As with any change, one might ask, “What are the cons?” Collings cites one: availability. Retread tires are not always available for government vehicles that rely on vendors for tire replacement. In other words, a government vehicle operator must be able to purchase a retread the same way he or she would a new tire — off the shelf. Many commercial fleet operations retread their own tire casings as a part of their overall tire program, since they have their own maintenance facilities and can store tires, both new and retread. That’s not always the case for federal fleets, as most don’t have that capability. Fewer federal fleets do their own maintenance; they use vendors for everything, similar to the general public. So, in many cases, a government vehicle operator has limited tire sources from which to procure. Collings says using retreads can also be a challenge for fleet vehicles operating in rural areas, where availability of retreads is particularly scarce. Despite this challenge, Collings sees a solution. “One way to address this problem would be for retreaders to take a proactive approach in doing government fleet business,” he says. Collings suggests that retreaders use their local phone book to find government agencies located in their vicinity, contact these agencies, and find out if they have any requirements for retread tires and what types and sizes they need to make available. Retreaders could then stock the appropriate retread tires for that operation. Collings says it would also be beneficial to offer mounting and balancing service for the retreads as well as credit for any worn new tire casings that may be used for future retreads. New Testing Improves Safety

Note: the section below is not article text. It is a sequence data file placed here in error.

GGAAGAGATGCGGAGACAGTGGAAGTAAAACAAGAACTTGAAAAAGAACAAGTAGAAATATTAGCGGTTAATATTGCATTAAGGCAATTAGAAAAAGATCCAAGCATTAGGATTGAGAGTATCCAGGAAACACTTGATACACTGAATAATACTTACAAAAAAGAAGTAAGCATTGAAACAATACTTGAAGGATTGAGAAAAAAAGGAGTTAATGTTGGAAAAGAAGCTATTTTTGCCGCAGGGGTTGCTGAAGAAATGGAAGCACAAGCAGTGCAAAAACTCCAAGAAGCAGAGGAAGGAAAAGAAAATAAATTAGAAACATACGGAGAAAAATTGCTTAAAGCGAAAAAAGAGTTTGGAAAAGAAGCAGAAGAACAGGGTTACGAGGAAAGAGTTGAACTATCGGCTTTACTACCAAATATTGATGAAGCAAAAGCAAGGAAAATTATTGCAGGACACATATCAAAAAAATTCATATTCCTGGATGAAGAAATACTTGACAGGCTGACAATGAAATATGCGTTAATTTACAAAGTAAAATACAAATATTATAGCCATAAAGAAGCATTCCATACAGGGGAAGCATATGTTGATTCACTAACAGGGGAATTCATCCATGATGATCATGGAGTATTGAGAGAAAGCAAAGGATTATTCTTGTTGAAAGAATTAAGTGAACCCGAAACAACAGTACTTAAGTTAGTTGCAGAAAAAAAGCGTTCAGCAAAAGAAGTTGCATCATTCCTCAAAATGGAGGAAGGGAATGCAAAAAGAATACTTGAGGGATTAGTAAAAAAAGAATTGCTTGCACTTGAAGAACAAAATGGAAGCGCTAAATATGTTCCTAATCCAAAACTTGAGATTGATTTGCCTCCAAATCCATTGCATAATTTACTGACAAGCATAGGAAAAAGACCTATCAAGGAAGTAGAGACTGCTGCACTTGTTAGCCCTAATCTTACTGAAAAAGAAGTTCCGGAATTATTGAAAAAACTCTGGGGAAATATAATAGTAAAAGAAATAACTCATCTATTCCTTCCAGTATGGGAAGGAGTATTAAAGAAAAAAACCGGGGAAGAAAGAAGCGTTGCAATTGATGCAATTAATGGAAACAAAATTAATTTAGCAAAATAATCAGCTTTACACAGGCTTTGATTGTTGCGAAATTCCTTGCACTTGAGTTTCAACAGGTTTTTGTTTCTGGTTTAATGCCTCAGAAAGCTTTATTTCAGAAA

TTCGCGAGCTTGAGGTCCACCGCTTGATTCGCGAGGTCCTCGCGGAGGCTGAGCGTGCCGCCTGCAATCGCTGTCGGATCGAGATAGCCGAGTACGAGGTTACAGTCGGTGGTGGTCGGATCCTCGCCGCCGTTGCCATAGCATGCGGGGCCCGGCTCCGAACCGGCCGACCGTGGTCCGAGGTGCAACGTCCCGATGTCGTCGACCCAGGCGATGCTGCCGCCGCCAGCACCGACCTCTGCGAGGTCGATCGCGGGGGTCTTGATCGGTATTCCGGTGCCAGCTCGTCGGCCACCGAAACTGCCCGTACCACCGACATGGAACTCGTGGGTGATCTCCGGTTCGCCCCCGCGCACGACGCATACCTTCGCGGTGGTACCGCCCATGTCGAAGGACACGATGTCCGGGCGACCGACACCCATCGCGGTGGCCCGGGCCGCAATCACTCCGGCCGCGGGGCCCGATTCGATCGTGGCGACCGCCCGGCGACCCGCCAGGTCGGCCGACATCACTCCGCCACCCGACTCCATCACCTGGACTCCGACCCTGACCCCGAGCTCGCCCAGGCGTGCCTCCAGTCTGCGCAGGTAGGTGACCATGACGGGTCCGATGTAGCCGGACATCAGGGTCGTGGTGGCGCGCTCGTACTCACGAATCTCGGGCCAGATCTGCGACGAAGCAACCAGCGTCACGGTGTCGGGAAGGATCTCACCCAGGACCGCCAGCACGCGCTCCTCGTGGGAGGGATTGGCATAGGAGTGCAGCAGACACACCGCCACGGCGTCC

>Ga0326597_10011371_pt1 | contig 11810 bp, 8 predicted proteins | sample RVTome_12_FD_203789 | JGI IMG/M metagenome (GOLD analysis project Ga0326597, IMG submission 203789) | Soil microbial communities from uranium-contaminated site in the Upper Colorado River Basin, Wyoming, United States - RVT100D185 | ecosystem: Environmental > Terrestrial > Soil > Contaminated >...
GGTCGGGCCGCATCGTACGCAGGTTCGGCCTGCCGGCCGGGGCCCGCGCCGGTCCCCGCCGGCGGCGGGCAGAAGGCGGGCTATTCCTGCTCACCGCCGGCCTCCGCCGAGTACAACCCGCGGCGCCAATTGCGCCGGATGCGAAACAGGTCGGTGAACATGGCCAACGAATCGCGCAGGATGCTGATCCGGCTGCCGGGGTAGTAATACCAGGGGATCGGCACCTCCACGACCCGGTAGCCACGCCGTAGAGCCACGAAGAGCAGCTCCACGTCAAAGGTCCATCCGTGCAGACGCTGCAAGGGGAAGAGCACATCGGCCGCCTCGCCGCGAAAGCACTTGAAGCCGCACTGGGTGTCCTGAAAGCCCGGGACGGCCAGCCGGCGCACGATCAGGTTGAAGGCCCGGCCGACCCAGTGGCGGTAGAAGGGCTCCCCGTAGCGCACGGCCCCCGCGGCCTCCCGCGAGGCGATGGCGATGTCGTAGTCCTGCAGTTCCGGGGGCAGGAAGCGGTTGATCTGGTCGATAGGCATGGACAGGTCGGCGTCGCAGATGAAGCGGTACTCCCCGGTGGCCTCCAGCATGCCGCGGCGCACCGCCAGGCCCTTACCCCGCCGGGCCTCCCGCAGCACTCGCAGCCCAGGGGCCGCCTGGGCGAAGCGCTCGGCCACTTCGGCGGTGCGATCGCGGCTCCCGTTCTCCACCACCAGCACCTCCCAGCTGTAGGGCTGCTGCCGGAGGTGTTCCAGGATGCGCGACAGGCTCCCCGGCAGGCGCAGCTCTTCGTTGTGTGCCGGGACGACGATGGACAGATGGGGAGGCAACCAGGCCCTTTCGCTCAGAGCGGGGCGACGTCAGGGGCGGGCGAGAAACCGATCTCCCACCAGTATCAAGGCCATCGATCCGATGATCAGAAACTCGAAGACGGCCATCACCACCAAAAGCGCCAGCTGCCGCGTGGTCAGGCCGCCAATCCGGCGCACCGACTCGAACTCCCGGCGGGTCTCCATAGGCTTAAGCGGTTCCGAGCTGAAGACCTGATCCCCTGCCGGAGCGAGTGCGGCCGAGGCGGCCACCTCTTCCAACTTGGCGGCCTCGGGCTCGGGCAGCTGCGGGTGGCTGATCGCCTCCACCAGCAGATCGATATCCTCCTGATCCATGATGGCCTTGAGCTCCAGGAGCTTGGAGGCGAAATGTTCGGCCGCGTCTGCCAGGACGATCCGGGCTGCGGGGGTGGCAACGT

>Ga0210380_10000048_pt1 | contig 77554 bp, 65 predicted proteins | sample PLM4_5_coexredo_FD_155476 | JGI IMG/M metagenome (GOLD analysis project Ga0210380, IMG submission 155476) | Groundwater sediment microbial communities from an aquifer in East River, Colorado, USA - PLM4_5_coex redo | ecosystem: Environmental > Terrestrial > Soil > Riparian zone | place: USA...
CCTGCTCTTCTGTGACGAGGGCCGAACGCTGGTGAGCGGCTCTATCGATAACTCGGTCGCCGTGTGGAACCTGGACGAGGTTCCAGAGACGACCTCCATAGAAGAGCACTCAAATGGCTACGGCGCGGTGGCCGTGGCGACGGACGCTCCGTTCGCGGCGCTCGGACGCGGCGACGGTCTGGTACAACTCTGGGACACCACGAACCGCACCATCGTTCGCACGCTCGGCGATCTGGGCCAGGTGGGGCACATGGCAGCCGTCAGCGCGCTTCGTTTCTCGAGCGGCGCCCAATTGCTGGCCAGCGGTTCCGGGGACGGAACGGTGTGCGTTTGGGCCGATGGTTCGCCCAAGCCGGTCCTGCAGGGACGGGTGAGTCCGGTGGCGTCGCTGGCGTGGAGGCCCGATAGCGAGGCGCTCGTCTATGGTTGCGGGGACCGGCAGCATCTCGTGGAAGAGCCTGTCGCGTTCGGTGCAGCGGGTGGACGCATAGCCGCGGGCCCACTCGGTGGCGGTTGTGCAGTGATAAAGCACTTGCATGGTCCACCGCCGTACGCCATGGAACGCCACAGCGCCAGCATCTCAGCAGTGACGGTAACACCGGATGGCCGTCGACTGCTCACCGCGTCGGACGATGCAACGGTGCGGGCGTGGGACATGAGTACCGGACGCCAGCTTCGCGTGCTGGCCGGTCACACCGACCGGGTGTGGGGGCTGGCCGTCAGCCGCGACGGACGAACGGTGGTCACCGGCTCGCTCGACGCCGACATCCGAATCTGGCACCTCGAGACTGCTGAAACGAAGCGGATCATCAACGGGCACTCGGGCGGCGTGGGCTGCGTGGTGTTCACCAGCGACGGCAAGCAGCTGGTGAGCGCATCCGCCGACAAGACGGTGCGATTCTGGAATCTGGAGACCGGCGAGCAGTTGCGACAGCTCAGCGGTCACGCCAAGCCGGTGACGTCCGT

But are retread tires safe? Brodsky says yes. “Over the years the retread industry has constantly improved, and the quality of today’s retread tires produced by top-quality retreaders will equal that of the best new tires.” This change came about mainly because of new methods of non-destructive testing before tires are retreaded. Tires are now routinely subjected to shearography, x-ray, and other methods of non-destructive testing to determine whether they are truly candidates for a next life. Only those tires that pass the non-destructive testing programs continue the retread process. Brodsky says there have also been major improvements in application-specific tread designs and in rubber chemistry, all of which have contributed to a better retreaded tire than ever before. Collings agrees that the quality of today’s retreads is new and improved. “Today’s new tires are stronger and better than ever before. New-tire manufacturers of light truck, truck, and bus tires apply high-tech design criteria and materials into the tires, making them more retreadable, even for more than one retread.” Collings draws an apt analogy to the logic of using retreads. “To me, a quality tire casing is much like a good pair of dress shoes. I would not dream of throwing away a good pair just because the sole was worn out. I would get them resoled, which is much more cost effective than buying a new pair.” Even though retread technology and testing have improved, the initial screening process and use is as important as what happens next. “This is where taking care of the shoes comes into play,” Collings says. “Obviously, if the shoe is battered and worn out, I would not resole them. The same applies to tires. Keeping them properly inflated, getting them repaired, avoiding potholes in the road, and avoiding hitting curbs ensures their quality to accept a retread.” Brodsky sums it up in this way: “There are really no cons to retreading, providing that a reputable retread is used. This is really important, since there are ‘junk’ dealers in every industry. But, when a top-quality, reputable retreader is used, the results are great. Fleets, including federal fleets, can achieve very significant savings over the cost of new tires.” For more information about retread tires, visit the TRIB Web site at www.retread.org/.